SERVICE

Antique Store Dubey's Art & Antiques, 807 N. Howard Street, 410-383-2881, dubeysantiques.com, a navigable collection of heirloom-quality antiques spanning three floors and four centuries is proof positive that Antique Row is making a comeback. What sets this 20-year-old operation apart is owner Philip S. Dubey's obsession with the authentic. Dubey prides himself on collections of period American furniture, Chinese export porcelain, Dutch oil paintings, Japanese Imari ceramics, and English and Scottish curios. In addition, Dubey has a trained, knowledgeable, and friendly staff always eager to aid and abet with provenance and pricing.

Bath Store To design the bathroom of your dreams look no further than the 12,000-square-foot, multimillion dollar showroom of Ferguson, 302 Harry S. Truman Parkway, Annapolis, 410-573-6612 (and other locations). From a jacuzzi with an optional built-in coffee machine (!), to a shower with digitally timed his and hers spray jets, to a remote-controlled Kohler bidet toilet, to Hansgrohe faucets so gorgeous you'll want to wash your hands before you even touch them—if you can't find it at Ferguson, it simply doesn't exist.

Carpet Store Say you spill wine on your brand new cream-colored carpet from Arcade Floors Carpet One Floor & Home, 8511 Loch Raven Boulevard, Towson, 410-668-7500, and the stain won't come out. Or maybe you've just installed a new fuschia-colored carpet in your family room, and it clashes with that chintz sofa. Get this: At Arcade, if they can't clean it or even if you have buyer's remorse after the first few days, they will replace it free of charge. That kind of commitment to customer satisfaction is the hallmark of this 72-year-old business, which also has one of the largest selections of carpet, hardwood, laminate, and ceramic tile in the area.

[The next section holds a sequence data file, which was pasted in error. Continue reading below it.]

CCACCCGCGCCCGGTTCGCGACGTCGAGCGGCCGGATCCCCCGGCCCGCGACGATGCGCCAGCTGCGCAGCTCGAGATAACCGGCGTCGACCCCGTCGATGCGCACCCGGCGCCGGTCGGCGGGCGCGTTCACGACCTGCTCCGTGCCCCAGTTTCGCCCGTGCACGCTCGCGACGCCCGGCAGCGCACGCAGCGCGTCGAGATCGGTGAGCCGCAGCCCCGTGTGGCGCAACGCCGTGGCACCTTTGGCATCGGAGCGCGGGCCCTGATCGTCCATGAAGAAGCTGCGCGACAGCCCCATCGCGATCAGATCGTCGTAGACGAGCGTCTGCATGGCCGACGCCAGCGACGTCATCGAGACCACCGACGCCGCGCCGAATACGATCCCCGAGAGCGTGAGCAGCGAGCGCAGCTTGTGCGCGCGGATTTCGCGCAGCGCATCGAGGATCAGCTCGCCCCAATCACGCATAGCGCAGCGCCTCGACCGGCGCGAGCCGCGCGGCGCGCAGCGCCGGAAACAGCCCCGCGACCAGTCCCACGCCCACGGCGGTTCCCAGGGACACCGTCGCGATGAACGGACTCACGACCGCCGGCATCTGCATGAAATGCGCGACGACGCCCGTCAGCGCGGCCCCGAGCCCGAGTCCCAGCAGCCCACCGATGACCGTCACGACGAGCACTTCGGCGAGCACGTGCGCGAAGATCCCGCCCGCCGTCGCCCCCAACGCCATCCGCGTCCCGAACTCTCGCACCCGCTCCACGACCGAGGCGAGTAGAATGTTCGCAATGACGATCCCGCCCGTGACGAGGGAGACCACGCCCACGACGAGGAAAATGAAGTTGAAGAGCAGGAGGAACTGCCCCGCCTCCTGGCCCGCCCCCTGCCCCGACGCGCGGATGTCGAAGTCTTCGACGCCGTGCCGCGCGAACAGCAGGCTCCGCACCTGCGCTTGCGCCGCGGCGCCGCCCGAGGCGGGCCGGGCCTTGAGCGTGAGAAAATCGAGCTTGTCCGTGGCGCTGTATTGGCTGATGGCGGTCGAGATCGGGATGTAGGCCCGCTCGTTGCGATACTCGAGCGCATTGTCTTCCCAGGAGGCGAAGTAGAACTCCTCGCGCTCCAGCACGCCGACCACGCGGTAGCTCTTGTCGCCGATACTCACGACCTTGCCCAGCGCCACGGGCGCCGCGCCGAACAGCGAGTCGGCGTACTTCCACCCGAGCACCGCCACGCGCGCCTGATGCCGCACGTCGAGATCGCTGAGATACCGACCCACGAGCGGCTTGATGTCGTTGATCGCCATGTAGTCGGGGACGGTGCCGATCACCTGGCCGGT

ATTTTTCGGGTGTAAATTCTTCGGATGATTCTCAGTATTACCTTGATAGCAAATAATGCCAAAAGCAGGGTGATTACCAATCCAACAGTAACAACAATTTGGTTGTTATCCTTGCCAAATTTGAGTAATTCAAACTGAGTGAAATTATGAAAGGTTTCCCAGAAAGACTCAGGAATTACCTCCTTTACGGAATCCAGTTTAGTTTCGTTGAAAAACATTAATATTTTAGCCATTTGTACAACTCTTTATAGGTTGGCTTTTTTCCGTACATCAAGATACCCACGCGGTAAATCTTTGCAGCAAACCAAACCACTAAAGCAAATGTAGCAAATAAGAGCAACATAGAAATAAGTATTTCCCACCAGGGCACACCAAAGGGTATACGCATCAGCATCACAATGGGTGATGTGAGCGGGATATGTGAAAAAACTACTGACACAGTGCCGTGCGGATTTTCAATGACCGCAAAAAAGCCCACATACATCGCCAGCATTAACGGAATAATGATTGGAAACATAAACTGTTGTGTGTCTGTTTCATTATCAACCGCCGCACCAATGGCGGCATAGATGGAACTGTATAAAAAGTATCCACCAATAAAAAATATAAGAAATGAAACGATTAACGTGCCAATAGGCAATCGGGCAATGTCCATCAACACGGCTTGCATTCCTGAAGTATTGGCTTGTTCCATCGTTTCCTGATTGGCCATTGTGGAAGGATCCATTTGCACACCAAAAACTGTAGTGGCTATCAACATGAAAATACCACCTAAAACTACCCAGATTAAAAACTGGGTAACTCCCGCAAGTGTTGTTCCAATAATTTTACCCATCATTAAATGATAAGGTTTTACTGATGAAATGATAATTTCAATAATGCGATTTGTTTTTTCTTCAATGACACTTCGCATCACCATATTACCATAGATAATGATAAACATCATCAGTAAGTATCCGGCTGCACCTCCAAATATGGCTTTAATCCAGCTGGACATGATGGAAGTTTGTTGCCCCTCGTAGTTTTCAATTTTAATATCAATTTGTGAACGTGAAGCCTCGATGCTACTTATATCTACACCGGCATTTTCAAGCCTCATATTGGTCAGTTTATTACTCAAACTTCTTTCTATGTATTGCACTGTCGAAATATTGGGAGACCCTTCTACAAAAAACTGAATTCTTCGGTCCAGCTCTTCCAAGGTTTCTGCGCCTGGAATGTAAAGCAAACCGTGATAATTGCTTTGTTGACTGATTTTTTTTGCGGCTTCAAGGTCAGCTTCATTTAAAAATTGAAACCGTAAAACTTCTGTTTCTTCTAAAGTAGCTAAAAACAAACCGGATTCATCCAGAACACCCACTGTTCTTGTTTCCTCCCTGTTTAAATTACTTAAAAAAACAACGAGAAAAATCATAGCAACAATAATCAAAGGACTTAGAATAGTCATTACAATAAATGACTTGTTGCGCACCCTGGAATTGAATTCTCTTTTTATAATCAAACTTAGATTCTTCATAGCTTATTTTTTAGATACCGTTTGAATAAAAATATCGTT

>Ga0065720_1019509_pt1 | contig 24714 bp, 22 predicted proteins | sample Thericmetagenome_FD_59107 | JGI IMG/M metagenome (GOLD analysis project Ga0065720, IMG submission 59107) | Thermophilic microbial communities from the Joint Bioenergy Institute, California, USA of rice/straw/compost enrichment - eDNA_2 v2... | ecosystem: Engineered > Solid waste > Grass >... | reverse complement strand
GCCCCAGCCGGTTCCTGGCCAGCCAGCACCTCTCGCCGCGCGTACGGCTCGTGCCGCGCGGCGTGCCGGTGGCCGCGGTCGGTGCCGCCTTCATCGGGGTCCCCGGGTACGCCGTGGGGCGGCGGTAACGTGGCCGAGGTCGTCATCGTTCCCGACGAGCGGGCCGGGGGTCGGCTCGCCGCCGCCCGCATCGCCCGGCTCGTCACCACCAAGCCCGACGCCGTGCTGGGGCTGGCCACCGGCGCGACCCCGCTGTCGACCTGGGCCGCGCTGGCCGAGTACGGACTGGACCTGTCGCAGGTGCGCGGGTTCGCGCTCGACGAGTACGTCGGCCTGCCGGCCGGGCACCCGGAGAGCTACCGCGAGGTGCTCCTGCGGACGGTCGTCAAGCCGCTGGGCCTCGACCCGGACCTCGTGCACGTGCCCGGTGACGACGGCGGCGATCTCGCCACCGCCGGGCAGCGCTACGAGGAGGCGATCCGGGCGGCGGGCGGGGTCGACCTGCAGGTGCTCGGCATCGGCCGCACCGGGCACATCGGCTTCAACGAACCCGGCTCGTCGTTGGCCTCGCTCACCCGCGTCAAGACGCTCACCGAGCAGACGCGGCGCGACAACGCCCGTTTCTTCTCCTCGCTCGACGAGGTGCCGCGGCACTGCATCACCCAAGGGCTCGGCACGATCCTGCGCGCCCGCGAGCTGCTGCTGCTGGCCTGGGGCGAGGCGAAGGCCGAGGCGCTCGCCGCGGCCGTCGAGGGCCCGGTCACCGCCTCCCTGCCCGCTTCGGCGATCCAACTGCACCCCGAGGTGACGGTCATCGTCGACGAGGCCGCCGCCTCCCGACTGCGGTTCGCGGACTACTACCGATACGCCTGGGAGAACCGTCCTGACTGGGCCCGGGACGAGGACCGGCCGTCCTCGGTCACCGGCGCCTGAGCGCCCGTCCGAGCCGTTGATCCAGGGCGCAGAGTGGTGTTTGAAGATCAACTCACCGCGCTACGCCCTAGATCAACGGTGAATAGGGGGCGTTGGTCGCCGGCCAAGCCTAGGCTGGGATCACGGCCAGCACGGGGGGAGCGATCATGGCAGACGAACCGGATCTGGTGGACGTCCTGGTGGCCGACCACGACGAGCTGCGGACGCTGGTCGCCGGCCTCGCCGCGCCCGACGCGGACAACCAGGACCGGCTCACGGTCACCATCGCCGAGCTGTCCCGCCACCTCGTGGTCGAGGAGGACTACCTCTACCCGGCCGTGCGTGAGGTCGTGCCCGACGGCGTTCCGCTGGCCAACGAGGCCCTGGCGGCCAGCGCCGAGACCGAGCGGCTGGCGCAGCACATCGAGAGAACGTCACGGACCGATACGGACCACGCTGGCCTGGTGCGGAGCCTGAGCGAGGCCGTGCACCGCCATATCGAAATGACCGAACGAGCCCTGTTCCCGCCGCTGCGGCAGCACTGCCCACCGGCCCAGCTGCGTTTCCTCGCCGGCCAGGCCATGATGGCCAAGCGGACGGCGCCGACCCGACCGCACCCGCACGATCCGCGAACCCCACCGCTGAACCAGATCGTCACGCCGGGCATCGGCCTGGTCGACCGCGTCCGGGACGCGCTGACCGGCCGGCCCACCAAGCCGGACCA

Car Wash With its stainless steel and bright blue décor, eager-to-please staff, stacks of great magazines, and extensive list of "spa" services from hand waxing to shampooing to leather reconditioning, we could hang out all day at the newly renovated Auto Spa Hand Car Wash and Detail Center, 10117 York Road, Cockeysville, 410-683-7222. Our cars like it, too, as they're transformed from road weary to just-off-the-assembly-line gleaming. One insider's tip: Apply for a free Auto Spa VIP Club Card and get a 10 percent discount on all wash services, a free birthday wash (your birthday, not the car's), and other extras.

Cobbler The place doesn't look like much from the outside, but local fashionistas and well-heeled business types swear by Eugene's Shoe Repair, 516 W. Coldspring Lane, 410-243-8874, for fast, high-quality repairs on anything from boots to baby shoes to that precious pair of Jimmy Choos. Ukranian owner Eugene Gomberg, who has been repairing shoes for 20 years, once even replaced a zipper on a customer's jeep door! It's a bargain to boot: A pair of soles is $45, for instance ($20 cheaper than most competitors). And with the price of new shoes these days, why not restore what's already on your rack?